3 simple ingredients to fade age spots and the ones to avoid

Years of exposure to the ultra-violet (UV) rays from the sun can leave dark spots on your skin, especially if you have a pale complexion.

They are often referred to as age spots, sun spots or liver spots. But their cause is the same: UV ray exposure speeds up the production of the natural pigment melanin, which provides color to your skin. It’s also known as hyperpigmentation.

If you have age spots, it’s always a good idea to have your dermatologists examine them to be sure that is, in fact, all they are.

While age spots aren’t a dangerous skin condition, some people would prefer not to have them, especially if they’re very noticeable.

Your dermatologist will certainly have some suggestions, including microdermabrasion, freezing, chemical peels and laser therapy. But there are natural ways you can help fade them at home — no visit to the dermatologist necessary. There are also sensible, easy ways to prevent new age spots from forming.

On the downside, there are worrisome ingredients in some products marketed as “age spot correctors” you should be on the lookout for.

So let’s dive into the ins and outs of all things age spot-related…

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Treating age spots with lightening creams

Skin lightening products are a dime a dozen. And you can easily find them packed on the shelves of your local drugstore or online.

But not all of these creams and lotions are created equal.

Ingredients that actually work and that you want in a skin lightener include:

#1 – Tranexamic acid

InStyle Magazine calls tranexamic acid, “The latest hero acid to brighten and battle the toughest spots.”

Also known as TXA, this synthetic amino acid derived from lysine was originally used by doctors to slow blood loss. But in the process, they found that patients also experienced dark spot fading.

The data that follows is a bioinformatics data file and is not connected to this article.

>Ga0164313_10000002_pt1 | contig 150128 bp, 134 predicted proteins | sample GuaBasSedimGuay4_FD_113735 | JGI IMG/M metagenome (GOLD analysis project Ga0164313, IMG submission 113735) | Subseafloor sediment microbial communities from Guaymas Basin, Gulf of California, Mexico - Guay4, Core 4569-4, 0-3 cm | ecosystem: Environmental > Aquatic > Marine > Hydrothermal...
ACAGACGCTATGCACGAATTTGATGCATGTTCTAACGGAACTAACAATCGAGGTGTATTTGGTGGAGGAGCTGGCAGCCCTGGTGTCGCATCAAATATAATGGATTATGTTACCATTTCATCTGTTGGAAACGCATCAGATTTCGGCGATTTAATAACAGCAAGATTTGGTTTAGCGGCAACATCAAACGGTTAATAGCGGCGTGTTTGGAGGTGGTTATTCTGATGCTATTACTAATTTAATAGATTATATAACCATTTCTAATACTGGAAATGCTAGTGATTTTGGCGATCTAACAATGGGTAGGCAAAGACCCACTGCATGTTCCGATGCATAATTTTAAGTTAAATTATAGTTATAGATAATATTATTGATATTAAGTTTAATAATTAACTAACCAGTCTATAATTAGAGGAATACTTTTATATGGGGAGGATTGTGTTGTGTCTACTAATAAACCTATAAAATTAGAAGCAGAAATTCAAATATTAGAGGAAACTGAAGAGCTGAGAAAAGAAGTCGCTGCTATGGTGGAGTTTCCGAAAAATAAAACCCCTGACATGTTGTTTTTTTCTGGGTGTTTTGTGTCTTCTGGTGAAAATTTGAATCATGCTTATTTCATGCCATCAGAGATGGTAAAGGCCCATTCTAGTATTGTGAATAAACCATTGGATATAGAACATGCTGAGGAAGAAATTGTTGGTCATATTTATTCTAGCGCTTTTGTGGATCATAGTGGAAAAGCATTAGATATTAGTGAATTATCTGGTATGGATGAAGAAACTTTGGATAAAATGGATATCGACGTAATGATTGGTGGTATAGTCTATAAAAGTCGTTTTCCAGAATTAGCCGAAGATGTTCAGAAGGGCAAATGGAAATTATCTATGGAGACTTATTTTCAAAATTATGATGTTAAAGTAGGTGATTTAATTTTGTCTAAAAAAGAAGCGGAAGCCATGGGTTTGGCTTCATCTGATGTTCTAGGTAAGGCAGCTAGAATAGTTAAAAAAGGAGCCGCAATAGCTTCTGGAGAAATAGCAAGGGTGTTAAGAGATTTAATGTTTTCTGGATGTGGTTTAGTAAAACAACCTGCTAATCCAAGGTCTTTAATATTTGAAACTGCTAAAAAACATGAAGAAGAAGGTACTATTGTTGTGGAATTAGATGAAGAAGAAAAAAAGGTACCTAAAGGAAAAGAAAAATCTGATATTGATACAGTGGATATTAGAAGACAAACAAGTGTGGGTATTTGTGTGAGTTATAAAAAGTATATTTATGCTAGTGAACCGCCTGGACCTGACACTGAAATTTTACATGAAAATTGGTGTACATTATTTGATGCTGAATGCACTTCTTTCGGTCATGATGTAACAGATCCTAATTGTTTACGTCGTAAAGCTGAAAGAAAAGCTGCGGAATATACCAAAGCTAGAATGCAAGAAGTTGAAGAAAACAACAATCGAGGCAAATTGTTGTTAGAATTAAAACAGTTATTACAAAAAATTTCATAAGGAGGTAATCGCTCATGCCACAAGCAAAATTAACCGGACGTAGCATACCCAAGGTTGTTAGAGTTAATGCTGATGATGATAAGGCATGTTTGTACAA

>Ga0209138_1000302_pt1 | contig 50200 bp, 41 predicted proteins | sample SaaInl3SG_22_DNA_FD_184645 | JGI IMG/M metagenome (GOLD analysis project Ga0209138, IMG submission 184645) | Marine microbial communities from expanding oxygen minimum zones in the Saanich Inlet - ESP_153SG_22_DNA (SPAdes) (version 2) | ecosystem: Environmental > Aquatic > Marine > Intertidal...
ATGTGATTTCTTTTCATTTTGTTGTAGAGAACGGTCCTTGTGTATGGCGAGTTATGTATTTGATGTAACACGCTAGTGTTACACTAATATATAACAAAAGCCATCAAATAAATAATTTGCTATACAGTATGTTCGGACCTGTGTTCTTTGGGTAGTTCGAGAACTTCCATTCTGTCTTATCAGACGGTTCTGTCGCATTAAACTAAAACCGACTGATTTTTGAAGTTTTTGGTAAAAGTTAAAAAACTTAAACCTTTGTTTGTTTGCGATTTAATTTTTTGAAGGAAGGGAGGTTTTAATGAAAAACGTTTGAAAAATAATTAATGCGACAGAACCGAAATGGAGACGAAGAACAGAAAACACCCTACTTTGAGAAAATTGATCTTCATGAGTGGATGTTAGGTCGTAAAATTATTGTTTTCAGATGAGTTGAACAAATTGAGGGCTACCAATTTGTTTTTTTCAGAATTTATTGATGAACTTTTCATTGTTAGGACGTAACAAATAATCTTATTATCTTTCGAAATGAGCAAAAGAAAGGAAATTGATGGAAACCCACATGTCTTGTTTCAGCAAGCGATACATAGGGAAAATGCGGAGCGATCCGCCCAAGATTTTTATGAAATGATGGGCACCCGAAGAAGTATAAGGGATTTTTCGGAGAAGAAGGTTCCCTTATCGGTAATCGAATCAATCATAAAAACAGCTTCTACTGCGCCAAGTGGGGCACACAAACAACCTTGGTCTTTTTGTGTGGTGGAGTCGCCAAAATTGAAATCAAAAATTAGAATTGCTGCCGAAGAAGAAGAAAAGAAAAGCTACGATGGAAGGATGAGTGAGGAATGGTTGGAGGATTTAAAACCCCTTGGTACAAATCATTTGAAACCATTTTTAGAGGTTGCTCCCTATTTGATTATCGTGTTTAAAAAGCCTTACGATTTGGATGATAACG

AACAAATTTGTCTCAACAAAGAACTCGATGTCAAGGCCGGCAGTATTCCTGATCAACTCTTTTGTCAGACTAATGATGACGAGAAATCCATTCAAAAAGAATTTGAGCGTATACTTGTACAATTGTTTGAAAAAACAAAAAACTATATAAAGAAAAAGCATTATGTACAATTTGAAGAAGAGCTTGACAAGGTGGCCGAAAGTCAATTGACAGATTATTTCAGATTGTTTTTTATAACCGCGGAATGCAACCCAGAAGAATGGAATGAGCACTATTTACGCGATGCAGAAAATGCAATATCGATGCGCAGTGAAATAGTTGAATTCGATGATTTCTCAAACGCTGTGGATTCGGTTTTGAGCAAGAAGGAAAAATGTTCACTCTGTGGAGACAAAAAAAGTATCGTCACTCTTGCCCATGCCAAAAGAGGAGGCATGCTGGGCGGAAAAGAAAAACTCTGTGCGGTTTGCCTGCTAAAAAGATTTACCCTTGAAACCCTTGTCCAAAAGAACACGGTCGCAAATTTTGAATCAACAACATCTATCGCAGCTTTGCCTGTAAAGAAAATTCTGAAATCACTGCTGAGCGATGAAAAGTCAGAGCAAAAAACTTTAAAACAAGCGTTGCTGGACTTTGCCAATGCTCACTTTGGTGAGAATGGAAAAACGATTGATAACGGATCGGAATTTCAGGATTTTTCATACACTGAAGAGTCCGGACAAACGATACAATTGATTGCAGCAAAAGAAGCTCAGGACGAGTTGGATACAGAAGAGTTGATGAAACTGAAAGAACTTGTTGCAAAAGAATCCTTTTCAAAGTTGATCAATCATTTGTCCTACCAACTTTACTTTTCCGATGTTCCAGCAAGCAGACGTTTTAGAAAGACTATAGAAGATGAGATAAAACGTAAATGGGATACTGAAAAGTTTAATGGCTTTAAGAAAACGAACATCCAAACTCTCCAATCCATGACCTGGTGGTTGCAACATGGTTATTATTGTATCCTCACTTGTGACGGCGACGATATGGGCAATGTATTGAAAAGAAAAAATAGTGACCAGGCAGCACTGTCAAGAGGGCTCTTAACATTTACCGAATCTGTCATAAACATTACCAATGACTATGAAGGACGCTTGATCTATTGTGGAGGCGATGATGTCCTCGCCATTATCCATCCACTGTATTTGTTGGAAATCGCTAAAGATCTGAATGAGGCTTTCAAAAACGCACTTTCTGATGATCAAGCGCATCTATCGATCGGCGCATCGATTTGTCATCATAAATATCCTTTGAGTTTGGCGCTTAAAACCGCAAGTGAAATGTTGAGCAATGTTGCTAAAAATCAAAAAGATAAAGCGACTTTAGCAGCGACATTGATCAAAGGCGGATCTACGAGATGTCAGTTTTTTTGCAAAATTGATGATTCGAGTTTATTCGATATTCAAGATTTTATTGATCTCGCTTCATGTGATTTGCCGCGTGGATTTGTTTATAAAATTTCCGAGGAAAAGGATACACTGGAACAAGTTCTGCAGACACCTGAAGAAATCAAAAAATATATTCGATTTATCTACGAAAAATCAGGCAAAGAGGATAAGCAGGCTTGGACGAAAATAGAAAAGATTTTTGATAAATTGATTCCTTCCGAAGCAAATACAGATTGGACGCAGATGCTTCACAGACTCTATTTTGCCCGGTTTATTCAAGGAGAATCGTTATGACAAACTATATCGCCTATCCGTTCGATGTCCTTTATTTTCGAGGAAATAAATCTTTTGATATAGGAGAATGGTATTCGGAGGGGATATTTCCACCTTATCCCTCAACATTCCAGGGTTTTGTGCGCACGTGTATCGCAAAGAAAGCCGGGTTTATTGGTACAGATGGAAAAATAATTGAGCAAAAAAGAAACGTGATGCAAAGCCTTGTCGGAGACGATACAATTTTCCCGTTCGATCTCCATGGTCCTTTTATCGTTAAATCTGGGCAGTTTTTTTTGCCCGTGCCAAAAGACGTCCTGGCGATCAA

This makes it the perfect choice for combatting hyperpigmentation, fading age spots and brightening the skin.

#2 – Niacinamide

Niacinamide (a form of vitamin B3) is the precursor to two biochemical cofactors, NAD+/NADH and NADP+ that your skin cells use for regeneration. In fact, your cells must have these cofactors in order to repair damage, create new cells and even just function normally.

One study found that using a moisturizer with five percent niacinamide for 12 weeks significantly improved hyperpigmentation spots, fine lines and wrinkles.

And a second study found that 44 percent of women using a four percent solution of niacinamide reported “good-to-excellent improvement” with fewer side effects than experienced with hydroquinone (which is considered the “gold standard” treatment).

#3 – Kojic acid

Kojic acid is the byproduct of certain foods and drinks like Japanese sake, soy sauce and rice wine.

It works on your skin by blocking the formation of tyrosine, an amino acid building block of the melanin that darkens your skin and forms age spots. Because of this, kojic acid can help to lighten your skin and fade those dark marks.

However, you should keep in mind that no matter which lightening cream or lotion you use, it will take time to work. To see maximum improvement, you will need to apply them regularly for weeks or even months.

It’s also important to note that most skin lighteners may irritate the skin, so if you experience redness, dryness or peeling, try applying only every other day and then working your way up.

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Troublesome age spot ingredients to avoid

You should also beware of certain ingredients that could be dangerous to your skin and your health.

Read the label and avoid any creams or lotions that contain:

  • Mercury
  • Mercuric
  • Quicksilver
  • Oxydum
  • Rubrum
  • Cinnabaris
  • Calomel
  • Hydrargyi

All of these can lead to liver and nerve damage. And the mercury hiding in each of these can destroy your heart — not exactly the safe, natural results you were looking for.

Age spot prevention

And always remember…

An ounce of prevention is worth a pound of cure.

To prevent new age spots from forming — and to decrease the kind of sun damage that can lead to skin cancer — sunscreen is your best friend!

Apply it when you wake up each morning, whether or not you plan to leave your house, and re-apply as needed after sweating, swimming or other activities that can wash it (and its effectiveness) away.

You can also grab added age spot protection by applying a vitamin C serum daily in order to use its antioxidant power to combat the free radicals that result in sun damage.

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Tranexamic Acid Is the Newest “It” Acid—Here’s What You Should Know — Byrdie

How to Get Rid of Age Spots in 5 Easy Steps — InStyle

Here’s What Niacinamide Can—and Can’t—Do for Your Skin — SELF

Kojic acid: What you need to know — MedicalNewsToday

How to Fade Age Spots — WebMD

Dr. Adria Schmedthorst

By Dr. Adria Schmedthorst

Dr. Adria Schmedthorst is a board-certified Doctor of Chiropractic, with more than 20 years of experience. She has dedicated herself to helping others enjoy life at every age through the use of alternative medicine and natural wellness options. Dr. Schmedthorst enjoys sharing her knowledge with the alternative healthcare community, providing solutions for men and women who are ready to take control of their health the natural way.